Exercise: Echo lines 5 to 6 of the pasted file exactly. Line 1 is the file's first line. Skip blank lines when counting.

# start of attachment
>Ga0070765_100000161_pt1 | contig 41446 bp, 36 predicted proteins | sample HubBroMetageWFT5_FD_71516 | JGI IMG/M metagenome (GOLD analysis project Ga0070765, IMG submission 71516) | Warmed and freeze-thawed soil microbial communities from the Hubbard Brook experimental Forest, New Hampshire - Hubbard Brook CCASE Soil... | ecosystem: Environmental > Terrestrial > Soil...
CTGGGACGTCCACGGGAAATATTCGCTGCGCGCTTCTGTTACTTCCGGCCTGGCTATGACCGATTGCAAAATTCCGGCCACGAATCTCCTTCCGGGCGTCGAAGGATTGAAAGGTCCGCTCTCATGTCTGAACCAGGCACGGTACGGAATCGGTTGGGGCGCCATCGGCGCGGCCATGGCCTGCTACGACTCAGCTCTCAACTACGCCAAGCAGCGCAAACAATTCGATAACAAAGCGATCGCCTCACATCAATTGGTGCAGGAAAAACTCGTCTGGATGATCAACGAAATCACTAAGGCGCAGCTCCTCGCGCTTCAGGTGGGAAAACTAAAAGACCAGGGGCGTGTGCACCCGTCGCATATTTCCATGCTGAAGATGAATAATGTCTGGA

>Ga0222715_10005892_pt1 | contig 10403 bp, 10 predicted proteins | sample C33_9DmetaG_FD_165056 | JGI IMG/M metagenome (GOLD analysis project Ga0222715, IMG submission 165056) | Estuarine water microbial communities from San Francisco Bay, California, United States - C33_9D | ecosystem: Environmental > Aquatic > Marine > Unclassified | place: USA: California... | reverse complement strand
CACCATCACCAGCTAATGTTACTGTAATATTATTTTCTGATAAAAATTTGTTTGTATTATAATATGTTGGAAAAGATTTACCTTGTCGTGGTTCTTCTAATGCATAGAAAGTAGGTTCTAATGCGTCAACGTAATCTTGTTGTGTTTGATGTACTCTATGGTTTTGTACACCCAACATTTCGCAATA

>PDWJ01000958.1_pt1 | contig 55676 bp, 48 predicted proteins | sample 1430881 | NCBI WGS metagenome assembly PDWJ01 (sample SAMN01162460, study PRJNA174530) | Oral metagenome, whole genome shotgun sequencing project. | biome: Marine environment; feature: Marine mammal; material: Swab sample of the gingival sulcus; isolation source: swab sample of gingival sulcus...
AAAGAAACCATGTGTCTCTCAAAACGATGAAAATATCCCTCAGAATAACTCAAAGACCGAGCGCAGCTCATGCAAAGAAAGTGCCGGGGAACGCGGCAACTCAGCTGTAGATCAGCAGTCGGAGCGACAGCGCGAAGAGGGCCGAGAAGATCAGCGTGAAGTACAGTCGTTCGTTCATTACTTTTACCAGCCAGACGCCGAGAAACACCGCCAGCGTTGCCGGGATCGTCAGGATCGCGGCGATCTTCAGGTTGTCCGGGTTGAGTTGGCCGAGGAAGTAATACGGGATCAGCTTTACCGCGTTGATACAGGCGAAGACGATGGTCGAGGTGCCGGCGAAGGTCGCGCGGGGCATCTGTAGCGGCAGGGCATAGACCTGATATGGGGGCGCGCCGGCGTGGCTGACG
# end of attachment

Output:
>PDWJ01000958.1_pt1 | contig 55676 bp, 48 predicted proteins | sample 1430881 | NCBI WGS metagenome assembly PDWJ01 (sample SAMN01162460, study PRJNA174530) | Oral metagenome, whole genome shotgun sequencing project. | biome: Marine environment; feature: Marine mammal; material: Swab sample of the gingival sulcus; isolation source: swab sample of gingival sulcus...
AAAGAAACCATGTGTCTCTCAAAACGATGAAAATATCCCTCAGAATAACTCAAAGACCGAGCGCAGCTCATGCAAAGAAAGTGCCGGGGAACGCGGCAACTCAGCTGTAGATCAGCAGTCGGAGCGACAGCGCGAAGAGGGCCGAGAAGATCAGCGTGAAGTACAGTCGTTCGTTCATTACTTTTACCAGCCAGACGCCGAGAAACACCGCCAGCGTTGCCGGGATCGTCAGGATCGCGGCGATCTTCAGGTTGTCCGGGTTGAGTTGGCCGAGGAAGTAATACGGGATCAGCTTTACCGCGTTGATACAGGCGAAGACGATGGTCGAGGTGCCGGCGAAGGTCGCGCGGGGCATCTGTAGCGGCAGGGCATAGACCTGATATGGGGGCGCGCCGGCGTGGCTGACG